I purposely avoided Steve Jobs Macworld keynote, instead relying on the Apple Web site, news releases and a couple of calls to people who were at the keynote to fill me in.
I did this because Apples new products always seemed so much better when I attended the love fest than when I considered them later in the harsh light of reality. This time, I decided to avoid the brainwashing and consider Apples products as I do everyone elses.
Heres my immediate reaction:
Mac mini: A $499 Mac ought to be the ultimate "switcher" box. Not that most Windows users actually switch to Macintosh, but many have bought a Mac for use at home. Buy a KVM (keyboard/video/mouse) switch, and the Mac mini can share mouse, keyboard and screen with your PC. This gets users a Mac without a lot of work and for a minimal investment.
Having this machine in the Apple product line allows Mac fanatics to tell their Windows friends that instead of upgrading their Windows machine, they should add a Mac to their desktop or home—and save money in the process.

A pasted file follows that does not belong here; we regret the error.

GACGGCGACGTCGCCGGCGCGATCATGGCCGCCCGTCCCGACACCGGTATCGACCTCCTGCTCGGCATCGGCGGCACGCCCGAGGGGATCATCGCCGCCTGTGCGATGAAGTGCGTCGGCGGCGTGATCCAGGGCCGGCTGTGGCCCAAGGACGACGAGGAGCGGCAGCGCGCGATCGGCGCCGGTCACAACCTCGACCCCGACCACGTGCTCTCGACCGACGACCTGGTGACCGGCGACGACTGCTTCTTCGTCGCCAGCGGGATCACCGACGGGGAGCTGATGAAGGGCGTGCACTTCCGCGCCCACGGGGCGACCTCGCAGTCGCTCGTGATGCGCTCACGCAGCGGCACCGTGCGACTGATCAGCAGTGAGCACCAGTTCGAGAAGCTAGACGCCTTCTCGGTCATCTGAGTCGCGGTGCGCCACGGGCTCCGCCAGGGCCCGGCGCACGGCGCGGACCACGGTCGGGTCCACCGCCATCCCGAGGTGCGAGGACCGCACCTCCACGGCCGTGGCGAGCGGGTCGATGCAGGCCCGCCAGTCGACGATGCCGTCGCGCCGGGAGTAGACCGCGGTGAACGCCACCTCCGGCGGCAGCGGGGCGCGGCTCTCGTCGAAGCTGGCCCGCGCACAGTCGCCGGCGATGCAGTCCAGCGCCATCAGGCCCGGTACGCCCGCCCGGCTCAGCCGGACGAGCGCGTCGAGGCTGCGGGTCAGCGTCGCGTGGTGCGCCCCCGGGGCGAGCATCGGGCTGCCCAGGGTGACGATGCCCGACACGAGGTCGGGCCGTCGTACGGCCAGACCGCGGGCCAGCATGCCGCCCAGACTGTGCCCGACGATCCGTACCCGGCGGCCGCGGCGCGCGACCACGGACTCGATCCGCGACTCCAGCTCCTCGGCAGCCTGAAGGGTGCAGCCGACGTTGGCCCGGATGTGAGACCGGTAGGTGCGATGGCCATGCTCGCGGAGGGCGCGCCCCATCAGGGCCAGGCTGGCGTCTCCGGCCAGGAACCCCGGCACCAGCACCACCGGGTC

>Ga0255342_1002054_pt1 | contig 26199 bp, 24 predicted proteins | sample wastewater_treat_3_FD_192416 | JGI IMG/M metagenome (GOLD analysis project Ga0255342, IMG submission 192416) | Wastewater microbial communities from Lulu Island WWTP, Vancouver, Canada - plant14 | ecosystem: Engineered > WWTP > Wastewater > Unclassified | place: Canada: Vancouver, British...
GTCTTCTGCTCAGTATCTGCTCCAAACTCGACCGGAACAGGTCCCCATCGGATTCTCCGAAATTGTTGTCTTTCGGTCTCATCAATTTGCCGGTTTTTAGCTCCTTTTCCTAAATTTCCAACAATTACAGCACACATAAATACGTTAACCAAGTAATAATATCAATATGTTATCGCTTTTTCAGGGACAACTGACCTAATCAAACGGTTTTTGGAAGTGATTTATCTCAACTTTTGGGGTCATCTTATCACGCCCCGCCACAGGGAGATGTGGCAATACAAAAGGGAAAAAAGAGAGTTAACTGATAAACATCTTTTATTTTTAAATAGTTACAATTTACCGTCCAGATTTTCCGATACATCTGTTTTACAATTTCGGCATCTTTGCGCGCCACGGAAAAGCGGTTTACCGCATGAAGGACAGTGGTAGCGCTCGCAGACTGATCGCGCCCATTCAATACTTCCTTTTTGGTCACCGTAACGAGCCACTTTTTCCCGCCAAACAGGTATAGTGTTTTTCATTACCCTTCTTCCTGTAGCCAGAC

The downside of the Mac mini may be performance in the graphics-intensive applications toward which Mac users tend to gravitate. I want to see an independent, hands-on review before committing to a final score, but as a preliminary grade, I think an "A" is right on target. Im about ready to pull out my credit card for this one.
iWork: So, this is the Microsoft Office competitor Apple was rumored to be releasing? Clearly, thats not what this is. But I am looking forward to using iWork nevertheless. First, Keynote is a very useful presentation package, and Ive been looking forward to a new version.
Second, the Pages word processor is intended to be a tool that offers more layout options than a word processor without the complexity of desktop publishing. Thats a need I often have. For $79, Id be willing to take a chance on this one. Meanwhile, the Office competitor, if it exists, must wait for another day. A B+ seems appropriate.